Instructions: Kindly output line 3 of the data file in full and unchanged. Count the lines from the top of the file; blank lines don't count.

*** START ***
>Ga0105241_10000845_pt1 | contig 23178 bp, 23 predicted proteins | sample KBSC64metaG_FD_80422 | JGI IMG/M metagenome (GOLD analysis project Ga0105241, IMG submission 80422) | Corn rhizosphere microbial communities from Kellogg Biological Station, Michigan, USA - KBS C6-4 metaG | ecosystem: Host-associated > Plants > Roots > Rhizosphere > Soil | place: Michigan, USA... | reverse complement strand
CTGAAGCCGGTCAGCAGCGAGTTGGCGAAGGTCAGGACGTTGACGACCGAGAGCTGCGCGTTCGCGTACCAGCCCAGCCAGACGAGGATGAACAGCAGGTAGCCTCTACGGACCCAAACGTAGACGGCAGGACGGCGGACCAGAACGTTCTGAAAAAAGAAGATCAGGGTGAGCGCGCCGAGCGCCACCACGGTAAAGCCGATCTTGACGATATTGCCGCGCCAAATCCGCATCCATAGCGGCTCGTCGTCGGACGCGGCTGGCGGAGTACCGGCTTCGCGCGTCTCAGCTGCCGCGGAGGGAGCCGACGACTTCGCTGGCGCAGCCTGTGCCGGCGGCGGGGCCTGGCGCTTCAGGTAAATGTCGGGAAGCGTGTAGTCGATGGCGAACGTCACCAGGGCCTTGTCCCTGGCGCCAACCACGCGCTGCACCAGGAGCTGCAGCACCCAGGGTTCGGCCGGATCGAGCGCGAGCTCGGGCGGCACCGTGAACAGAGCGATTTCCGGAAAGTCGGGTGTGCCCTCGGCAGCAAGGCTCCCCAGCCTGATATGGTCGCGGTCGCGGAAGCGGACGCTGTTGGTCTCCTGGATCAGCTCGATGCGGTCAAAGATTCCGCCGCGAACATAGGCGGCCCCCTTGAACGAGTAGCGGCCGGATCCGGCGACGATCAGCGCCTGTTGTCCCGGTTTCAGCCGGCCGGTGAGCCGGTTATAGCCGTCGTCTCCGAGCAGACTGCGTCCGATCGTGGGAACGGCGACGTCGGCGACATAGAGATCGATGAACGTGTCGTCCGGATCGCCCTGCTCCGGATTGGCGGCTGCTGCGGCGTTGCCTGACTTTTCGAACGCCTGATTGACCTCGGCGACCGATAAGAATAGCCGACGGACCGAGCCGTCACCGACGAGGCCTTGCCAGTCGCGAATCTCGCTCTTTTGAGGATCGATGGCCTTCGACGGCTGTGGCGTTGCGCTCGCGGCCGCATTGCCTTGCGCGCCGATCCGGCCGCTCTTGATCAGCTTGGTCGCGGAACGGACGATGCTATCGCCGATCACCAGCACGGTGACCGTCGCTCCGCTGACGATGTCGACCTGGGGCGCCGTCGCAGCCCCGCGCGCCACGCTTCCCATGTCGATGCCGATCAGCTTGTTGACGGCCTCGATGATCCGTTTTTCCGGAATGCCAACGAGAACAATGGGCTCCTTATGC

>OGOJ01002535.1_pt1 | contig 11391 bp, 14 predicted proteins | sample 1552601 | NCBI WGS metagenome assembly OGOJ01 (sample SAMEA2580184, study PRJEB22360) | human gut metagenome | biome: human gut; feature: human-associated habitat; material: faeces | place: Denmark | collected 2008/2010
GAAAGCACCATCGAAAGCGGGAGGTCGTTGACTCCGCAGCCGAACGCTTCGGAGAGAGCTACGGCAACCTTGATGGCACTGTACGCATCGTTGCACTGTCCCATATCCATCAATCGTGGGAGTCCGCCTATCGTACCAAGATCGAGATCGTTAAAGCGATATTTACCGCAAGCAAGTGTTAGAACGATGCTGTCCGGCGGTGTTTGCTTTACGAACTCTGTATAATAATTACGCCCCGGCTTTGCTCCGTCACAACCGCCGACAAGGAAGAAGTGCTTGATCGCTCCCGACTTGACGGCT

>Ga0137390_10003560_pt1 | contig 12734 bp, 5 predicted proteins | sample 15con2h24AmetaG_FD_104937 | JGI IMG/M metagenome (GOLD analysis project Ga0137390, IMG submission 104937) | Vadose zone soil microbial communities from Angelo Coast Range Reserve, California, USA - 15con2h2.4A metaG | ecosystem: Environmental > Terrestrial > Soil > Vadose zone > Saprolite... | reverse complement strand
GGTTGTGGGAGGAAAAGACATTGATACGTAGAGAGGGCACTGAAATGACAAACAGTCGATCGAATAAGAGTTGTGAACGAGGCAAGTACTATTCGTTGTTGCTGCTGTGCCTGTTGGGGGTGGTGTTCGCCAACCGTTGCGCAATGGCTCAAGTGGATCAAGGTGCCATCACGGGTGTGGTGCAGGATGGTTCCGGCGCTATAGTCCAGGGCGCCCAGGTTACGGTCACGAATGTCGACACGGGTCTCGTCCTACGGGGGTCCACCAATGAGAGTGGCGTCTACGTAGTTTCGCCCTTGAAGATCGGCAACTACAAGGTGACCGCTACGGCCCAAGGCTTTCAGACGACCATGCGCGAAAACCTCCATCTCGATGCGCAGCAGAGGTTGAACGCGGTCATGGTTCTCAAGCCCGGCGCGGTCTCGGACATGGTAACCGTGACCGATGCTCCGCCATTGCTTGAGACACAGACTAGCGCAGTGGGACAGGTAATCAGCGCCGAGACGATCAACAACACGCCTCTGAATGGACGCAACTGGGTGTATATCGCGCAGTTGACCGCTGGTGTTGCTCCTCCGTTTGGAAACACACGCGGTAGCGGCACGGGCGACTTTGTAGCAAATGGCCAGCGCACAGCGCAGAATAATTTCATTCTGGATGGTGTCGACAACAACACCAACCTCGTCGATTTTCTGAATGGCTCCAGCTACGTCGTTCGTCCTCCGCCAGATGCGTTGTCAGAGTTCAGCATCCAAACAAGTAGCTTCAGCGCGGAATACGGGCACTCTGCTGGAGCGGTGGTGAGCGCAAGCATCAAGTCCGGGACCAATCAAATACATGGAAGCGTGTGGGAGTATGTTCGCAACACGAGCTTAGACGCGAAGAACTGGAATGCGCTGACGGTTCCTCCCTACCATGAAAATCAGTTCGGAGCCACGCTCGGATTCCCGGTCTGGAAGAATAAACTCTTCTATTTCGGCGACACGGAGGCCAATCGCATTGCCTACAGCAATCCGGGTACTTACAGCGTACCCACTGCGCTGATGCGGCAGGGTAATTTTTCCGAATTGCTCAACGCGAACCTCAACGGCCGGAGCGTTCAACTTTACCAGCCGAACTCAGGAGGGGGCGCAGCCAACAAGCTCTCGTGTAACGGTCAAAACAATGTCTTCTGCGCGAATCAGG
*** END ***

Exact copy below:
>OGOJ01002535.1_pt1 | contig 11391 bp, 14 predicted proteins | sample 1552601 | NCBI WGS metagenome assembly OGOJ01 (sample SAMEA2580184, study PRJEB22360) | human gut metagenome | biome: human gut; feature: human-associated habitat; material: faeces | place: Denmark | collected 2008/2010